Foreclosures spike - so do mortgage-help plans
Lenders are fixing more loans, but the number needing assistance is soaring.
NEW YORK (CNNMoney.com) -- Lenders have helped an increasing number of mortgage borrowers to get current on payments and stay in their homes, but the tide of foreclosures is still rising.
In February, nearly 250,000 homeowners received either mortgage modifications or repayment plans from their lenders, according to Hope Now, the coalition of lenders, investors and community advocacy groups put together to combat the foreclosure plague.
About 134,000 of the workouts completed were mortgage modifications, which typically lower the interest rate on loans, lengthen mortgage terms or reduce principal owed to make loans more affordable. Modifications are considered more comprehensive and effective than repayment plans, which simply tack the late payments on to the end of the loan but don't reduce payments.
"The mortgage lending industry is responding to the needs of its customers and offering solutions that are appropriate to the current market and economic conditions," said Hope Now's director Faith Schwartz.
But in spite of these efforts, the number of foreclosures started in February rose to 243,000 from 217,000 in January. About 87,000 homes were repossessed by banks during February, a 28% jump from the 68,000 foreclosures completed in January. Since the mortgage meltdown hit in July 2007, 1,395,044 homes have been lost.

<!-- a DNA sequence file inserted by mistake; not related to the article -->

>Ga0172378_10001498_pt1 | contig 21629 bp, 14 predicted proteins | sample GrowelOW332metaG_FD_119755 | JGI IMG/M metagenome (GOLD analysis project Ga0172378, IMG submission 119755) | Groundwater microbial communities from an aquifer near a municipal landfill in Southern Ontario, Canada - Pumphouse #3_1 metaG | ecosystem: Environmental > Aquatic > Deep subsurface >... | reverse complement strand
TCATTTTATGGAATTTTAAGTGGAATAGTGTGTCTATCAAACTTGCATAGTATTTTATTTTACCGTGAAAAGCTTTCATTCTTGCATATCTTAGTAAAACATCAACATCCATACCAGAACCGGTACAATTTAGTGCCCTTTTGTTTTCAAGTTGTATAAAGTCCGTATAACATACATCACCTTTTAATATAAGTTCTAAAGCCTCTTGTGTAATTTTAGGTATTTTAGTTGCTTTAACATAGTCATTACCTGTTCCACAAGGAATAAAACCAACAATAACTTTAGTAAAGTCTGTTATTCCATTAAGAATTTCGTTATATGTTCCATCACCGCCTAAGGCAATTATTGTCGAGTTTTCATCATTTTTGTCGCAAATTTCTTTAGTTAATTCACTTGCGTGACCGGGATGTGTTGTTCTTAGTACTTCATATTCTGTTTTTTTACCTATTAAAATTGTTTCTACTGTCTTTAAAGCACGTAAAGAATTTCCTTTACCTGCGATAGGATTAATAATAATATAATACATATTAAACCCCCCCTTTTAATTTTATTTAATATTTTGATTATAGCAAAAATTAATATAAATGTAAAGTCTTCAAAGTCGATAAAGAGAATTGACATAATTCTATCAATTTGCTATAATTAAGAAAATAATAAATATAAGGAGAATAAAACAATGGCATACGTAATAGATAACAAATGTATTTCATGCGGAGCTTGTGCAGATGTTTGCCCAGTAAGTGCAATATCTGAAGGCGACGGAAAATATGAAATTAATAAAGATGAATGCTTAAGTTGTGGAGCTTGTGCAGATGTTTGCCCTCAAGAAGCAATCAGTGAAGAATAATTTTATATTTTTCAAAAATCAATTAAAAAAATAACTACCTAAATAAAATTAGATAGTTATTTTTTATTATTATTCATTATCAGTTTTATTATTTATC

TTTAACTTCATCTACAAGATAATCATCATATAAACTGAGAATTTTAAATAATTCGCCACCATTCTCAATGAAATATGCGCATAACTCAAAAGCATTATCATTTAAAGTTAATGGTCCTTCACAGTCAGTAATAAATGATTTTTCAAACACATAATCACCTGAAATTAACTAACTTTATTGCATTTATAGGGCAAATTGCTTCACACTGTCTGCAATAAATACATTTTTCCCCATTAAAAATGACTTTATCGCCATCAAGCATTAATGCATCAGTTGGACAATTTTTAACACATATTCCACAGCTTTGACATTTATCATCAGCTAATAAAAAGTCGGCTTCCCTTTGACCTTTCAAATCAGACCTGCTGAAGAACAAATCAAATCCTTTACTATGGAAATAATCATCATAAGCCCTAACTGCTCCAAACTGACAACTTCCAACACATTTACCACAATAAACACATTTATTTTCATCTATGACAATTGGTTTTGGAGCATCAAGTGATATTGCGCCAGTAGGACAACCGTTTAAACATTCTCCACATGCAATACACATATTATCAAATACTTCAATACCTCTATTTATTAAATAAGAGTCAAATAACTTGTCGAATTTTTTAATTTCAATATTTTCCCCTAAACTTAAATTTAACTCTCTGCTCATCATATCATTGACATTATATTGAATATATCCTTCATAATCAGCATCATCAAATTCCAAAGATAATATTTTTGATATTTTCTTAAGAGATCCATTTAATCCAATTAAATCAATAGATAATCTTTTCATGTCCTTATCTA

February was the second straight month of sharply higher foreclosures; prior to January, the problem appeared to be easing. Foreclosures declined to 69,000 in November from 77,000 in October and then dropped again to 56,000 in December.
But the report could have been much worse, considering the nation's deteriorating economic picture, Schwartz said. "We're shedding 650,000 jobs a month," she said. "But there's more flexibility [by the lenders]. They're offering more forbearance in response to job losses."
The Obama administration's foreclosure prevention initiative could send mortgage modification numbers higher in the coming months, but it will take time. "We won't see a spike right away," said Schwartz. "[Under the program] It takes 90 days to complete a modification. Over the next three months we'll start to see some pull-through."